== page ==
C++

Arrays and Pointers

Last updated Nov 18, 2004.

One of the first things that C programmers learn is that arrays are essentially pointers in disguise. This idiosyncrasy (at least for programmers of other high-level programming languages) is maintained in C++ as well. Today, I explore the resemblance between pointers and arrays, show some subtle differences between the two. I'll show refactoring techniques for improving code safety with respect to arrays.

When Arrays Behave like Pointers...

Functions in C/C++ can't return or receive array arguments. The common workaround in C is to pass the address of an array and an additional argument indicating its size:

void fillArray(int [], size_t sz);
int myArr[100];
fillArray(myArr, sizeof(myArr));

You can use the subscript notation on a pointer, assuming that that pointer is originally an array that decayed into a pointer:

char arrc[2];
char p=&arr[0];
p[0]=0; //ok
void func(char * pc)
{
pc[0]='a';
}

In C++, you would normally use a vector instead of a built-in array:

void fillArray(vector<int> &);
vector <int> vi;
fillArray(vi);

Later on, I show a different C++ technique for safe and efficient array handling that doesn't incur the overhead of vector's dynamic memory allocation and deallocation.

...And When They Don't

Although arrays decay into pointers in certain contexts, they aren't really pointers. For example, if you try to assign to an array, you get a compilation error:

char arr[10];
char c;
arr=&c; //error

However, assigning an array's name to a pointer is well-formed:

char *p=arr; 

In this case, the rvalue arr decays into a temporary pointer to char, containing the address of the first element of the array. Therefore, this assignment expression is equivalent to the following:

char * p=&arr[0];

The fact that arrays decay into pointers shouldn't mislead you; the compiler treats every array as a distinct type. The type of an array consists of the elements' scalar type (e.g., char) as well as the array's size and its cv qualifications. Therefore, each of the following arrays have distinct types:

char arr1[10]; 
char arr2[11]; 
cout<<typeid(arr1).name()<<endl; //output: 'char [10]'
cout<<typeid(arr2).name()<<endl; //output: 'char [11]'

sizeof Expressions

Operator sizeof returns the size of an array in bytes. However, the ice here is thin. When the array decays into a pointer, sizeof returns the size of the pointer instead. For example:

int func(int [] a) 
{
 return sizeof (a); // returns the size of the pointer p
}
int main()
{
 int num[2];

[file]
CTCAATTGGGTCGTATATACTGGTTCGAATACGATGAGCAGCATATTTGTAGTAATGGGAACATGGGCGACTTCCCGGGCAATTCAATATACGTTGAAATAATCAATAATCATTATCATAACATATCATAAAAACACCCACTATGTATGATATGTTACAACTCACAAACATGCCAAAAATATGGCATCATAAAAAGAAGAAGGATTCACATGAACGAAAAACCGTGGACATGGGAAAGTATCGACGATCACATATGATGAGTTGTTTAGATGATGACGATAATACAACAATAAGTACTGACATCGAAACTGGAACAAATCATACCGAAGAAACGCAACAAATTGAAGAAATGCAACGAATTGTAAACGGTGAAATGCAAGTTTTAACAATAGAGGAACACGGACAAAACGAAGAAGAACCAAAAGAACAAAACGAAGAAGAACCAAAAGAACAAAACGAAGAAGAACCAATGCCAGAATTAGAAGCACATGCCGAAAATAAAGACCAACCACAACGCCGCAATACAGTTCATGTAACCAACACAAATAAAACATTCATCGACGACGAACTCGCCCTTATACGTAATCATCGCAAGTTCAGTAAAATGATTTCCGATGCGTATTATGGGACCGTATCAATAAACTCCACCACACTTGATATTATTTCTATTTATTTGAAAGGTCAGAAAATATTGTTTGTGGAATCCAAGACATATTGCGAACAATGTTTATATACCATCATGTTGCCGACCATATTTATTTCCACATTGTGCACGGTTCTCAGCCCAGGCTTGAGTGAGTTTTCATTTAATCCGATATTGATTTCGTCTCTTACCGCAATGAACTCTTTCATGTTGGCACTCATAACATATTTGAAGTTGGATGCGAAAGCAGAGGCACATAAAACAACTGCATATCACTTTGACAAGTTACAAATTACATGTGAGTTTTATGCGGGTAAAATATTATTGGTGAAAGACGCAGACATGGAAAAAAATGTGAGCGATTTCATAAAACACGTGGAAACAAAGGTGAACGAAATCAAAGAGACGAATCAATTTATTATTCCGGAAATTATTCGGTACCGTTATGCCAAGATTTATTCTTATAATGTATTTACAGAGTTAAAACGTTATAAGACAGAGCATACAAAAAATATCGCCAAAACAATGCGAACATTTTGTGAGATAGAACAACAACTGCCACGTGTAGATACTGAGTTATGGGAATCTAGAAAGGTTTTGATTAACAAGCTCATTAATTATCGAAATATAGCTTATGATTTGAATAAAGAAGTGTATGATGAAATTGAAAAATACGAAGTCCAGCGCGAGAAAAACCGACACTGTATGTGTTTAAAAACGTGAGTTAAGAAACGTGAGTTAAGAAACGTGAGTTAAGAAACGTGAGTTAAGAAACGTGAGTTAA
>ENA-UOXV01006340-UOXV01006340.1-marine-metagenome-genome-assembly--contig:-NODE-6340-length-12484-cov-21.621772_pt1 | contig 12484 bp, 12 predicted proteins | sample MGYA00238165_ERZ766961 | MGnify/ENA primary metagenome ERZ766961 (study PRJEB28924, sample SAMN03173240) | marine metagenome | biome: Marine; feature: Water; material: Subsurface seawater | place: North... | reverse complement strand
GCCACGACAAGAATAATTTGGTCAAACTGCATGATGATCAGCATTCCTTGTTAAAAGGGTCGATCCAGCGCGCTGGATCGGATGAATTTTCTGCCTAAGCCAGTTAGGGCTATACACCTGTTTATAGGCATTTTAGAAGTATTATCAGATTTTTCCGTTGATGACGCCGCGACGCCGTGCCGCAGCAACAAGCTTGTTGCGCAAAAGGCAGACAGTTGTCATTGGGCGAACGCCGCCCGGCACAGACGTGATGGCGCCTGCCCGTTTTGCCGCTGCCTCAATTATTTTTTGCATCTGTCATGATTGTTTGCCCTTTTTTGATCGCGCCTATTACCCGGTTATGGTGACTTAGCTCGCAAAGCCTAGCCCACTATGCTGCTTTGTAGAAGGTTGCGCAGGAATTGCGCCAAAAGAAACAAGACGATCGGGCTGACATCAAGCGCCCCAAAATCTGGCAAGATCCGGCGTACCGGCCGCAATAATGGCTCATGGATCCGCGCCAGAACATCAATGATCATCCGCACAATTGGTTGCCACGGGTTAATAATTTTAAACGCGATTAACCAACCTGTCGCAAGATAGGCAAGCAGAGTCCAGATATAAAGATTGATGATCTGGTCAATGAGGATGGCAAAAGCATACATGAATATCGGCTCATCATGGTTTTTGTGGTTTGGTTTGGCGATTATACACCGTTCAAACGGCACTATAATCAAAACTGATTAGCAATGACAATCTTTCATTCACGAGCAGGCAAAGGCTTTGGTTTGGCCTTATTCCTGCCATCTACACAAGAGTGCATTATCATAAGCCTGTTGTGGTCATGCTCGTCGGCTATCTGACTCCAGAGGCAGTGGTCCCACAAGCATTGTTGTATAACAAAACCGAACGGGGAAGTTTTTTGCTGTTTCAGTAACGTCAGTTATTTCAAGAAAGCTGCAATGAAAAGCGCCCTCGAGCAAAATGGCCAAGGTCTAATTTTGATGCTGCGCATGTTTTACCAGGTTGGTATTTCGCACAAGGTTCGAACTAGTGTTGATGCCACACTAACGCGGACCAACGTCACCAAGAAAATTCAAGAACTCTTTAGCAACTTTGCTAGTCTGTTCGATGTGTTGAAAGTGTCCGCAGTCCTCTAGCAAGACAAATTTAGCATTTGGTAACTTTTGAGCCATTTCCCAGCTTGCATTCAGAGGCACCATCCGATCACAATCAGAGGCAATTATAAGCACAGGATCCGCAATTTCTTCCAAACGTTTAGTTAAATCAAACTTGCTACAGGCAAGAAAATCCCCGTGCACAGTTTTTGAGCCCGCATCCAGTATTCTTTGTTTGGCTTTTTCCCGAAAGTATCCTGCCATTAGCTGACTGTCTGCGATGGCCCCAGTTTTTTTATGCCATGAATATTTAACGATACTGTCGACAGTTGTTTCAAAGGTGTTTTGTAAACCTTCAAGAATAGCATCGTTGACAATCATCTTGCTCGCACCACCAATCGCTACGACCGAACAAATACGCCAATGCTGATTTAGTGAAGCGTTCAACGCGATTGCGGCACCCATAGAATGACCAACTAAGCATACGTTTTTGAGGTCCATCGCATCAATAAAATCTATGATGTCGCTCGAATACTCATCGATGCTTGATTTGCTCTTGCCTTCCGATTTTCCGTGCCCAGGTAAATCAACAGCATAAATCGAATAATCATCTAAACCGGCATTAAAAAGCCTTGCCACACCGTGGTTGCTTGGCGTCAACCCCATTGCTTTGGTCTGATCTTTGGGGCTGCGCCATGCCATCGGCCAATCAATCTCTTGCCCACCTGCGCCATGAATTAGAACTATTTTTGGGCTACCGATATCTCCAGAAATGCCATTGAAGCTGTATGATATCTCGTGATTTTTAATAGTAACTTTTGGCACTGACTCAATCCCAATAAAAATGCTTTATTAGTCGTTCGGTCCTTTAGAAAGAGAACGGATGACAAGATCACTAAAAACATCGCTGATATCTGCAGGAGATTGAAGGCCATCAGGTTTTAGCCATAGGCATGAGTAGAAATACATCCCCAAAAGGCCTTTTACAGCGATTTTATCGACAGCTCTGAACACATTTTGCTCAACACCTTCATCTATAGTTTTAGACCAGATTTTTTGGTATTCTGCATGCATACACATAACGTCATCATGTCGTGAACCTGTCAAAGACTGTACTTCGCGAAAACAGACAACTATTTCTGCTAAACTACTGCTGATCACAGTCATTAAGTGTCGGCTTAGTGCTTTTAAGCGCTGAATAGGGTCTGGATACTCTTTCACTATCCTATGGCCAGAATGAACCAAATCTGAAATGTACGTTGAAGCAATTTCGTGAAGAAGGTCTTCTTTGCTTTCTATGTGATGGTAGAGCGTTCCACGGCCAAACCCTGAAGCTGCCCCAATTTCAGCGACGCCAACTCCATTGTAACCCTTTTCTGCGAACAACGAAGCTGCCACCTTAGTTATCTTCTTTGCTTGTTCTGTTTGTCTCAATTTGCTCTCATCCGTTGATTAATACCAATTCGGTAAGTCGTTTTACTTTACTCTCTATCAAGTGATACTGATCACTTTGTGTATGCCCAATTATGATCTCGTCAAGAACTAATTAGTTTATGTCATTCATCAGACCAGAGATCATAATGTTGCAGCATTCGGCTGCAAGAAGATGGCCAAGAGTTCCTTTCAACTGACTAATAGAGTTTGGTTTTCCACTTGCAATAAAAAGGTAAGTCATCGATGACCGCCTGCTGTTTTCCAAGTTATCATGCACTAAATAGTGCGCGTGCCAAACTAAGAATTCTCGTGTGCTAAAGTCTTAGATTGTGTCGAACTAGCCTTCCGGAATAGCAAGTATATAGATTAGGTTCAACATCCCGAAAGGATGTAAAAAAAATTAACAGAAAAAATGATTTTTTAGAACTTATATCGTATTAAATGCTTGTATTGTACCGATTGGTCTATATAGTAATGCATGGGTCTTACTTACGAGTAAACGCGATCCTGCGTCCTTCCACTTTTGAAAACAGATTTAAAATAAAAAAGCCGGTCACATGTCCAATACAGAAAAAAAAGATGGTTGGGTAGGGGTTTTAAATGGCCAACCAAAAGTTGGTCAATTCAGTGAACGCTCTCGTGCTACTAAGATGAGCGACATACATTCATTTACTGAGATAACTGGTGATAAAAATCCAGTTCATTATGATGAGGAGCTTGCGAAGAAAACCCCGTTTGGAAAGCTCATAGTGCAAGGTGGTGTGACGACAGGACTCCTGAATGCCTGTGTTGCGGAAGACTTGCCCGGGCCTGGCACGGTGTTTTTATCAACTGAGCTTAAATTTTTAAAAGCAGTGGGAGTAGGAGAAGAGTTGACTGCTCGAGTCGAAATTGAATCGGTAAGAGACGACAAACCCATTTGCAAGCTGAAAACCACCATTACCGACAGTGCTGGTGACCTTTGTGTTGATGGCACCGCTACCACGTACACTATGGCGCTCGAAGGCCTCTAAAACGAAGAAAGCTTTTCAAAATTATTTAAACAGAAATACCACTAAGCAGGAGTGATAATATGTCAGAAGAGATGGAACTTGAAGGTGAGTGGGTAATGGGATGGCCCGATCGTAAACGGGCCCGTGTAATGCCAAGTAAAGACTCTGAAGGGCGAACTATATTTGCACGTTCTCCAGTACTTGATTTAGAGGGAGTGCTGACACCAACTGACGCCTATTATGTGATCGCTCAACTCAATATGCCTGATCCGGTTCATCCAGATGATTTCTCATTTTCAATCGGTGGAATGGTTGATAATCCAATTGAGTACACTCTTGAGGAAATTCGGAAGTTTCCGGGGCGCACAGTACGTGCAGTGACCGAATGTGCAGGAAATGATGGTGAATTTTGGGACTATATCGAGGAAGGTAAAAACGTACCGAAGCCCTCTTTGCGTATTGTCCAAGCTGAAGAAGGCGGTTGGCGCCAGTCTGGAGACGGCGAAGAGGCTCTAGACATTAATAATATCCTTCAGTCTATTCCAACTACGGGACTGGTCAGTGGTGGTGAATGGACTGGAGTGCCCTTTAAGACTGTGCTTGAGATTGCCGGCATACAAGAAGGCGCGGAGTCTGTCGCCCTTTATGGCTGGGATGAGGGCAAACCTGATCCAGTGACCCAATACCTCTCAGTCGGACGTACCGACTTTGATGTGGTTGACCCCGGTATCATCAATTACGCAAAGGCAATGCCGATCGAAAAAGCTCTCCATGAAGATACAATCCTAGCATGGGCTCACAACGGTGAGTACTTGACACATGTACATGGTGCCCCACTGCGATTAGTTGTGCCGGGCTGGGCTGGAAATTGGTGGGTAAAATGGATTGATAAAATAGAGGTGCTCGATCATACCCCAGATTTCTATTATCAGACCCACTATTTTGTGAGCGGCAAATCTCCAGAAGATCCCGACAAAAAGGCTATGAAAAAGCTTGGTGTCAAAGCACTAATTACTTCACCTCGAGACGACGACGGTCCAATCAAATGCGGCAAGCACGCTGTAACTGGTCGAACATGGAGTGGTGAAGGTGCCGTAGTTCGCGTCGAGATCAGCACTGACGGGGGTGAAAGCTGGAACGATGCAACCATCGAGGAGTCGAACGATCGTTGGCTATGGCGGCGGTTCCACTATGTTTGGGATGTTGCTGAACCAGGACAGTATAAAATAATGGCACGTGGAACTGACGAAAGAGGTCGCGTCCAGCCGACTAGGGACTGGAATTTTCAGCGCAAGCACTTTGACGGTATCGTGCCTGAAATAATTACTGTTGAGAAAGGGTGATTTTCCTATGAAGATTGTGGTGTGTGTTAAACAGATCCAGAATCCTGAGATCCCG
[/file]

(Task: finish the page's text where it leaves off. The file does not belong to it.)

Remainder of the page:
cout << sizeof (num); //output 8 (on most platforms)
 func(num);
}

Array Wrapping

As mentioned above, C++ programmers should use a vector instead of a built-array. This way, the inherent pitfalls of built-in arrays are avoided.

The problem is that in some situations, using a vector is undesirable or simply impossible; a vector object entails at least one constructor call and one destructor call. In addition, it's impossible to have vector allocate its storage statically, as opposed to built-in arrays.

As a workaround, you can wrap a built-in array in a high-level class without altering the array's low-level properties. The following array_wrapper class template wraps a built-in array in a lightweight struct that has no additional data members except for the array itself. Unlike ordinary STL containers, this wrapper class allocates its array on the stack, statically. More importantly, it provides the standard member functions of other STL containers. This way, it can be used with standard algorithms:

template <class T, int _size> struct array_wrapper
{
 //typedef names used in STL algorithms and containers
 typedef T value_type;
 typedef T* iterator;
 typedef const T * const_iterator;
 typedef T& reference;
 typedef const T& const_reference;

T v[_size]; //the actual array
// member functions of STL containers
operator T* () {return v;}
reference operator[] (size_t idx) {return v[idx];}
const_reference operator[] (size_t idx) const {return v[idx];}

iterator begin() {return v;}
const_iterator begin() const {return v;}

iterator end() {return v+_size;}
const_iterator end() const {return v+_size;}

size_t size() const {return _size;}
};

You can initialize an array_wrapper object as you would a built-in array. The resulting object can be used in C-style code that expects a built-in array:

void func(int *, int sz); // C function 
//wrap an array of 20 int's initializing its members to 0
array_wrapper<int, 20> arr={0}; 
func(arr, arr.size()); //using T* conversion operator

Such a wrapper is particularly useful for bridging between the Standard Library's containers, algorithms and iterators, and a built-in array. The following examples uses the copy() algorithm and ostream_iterator iterator class to display the contents of arr on the screen:

copy(arr.begin(), arr.end(),
 ostream_iterator<int>(cout, " ")); 

The array_wrapper class isn't included in the C++98 Standard Library. However, it is likely that a similar wrapper class template will be added to it in the next revision round.

Summary

The close resemblance between arrays and pointers dates back to the pre-C age with mid-level languages such as BCPL and B. In the early days of STL, some of the C++ standards committee members proposed that C's built-in arrays would cease to exist in C++. Instead, the compiler should convert under the hood every array into a vector object.

This proposal was rejected for several good reasons, such as performance and compatibility with C. However, if you find yourself using built-in arrays in new C++ code, you should probably consider refactoring. Even if replacing every array with a vector isn't a practical solution (and I admit that it isn't), the use of a wrapper class can be an acceptable compromise.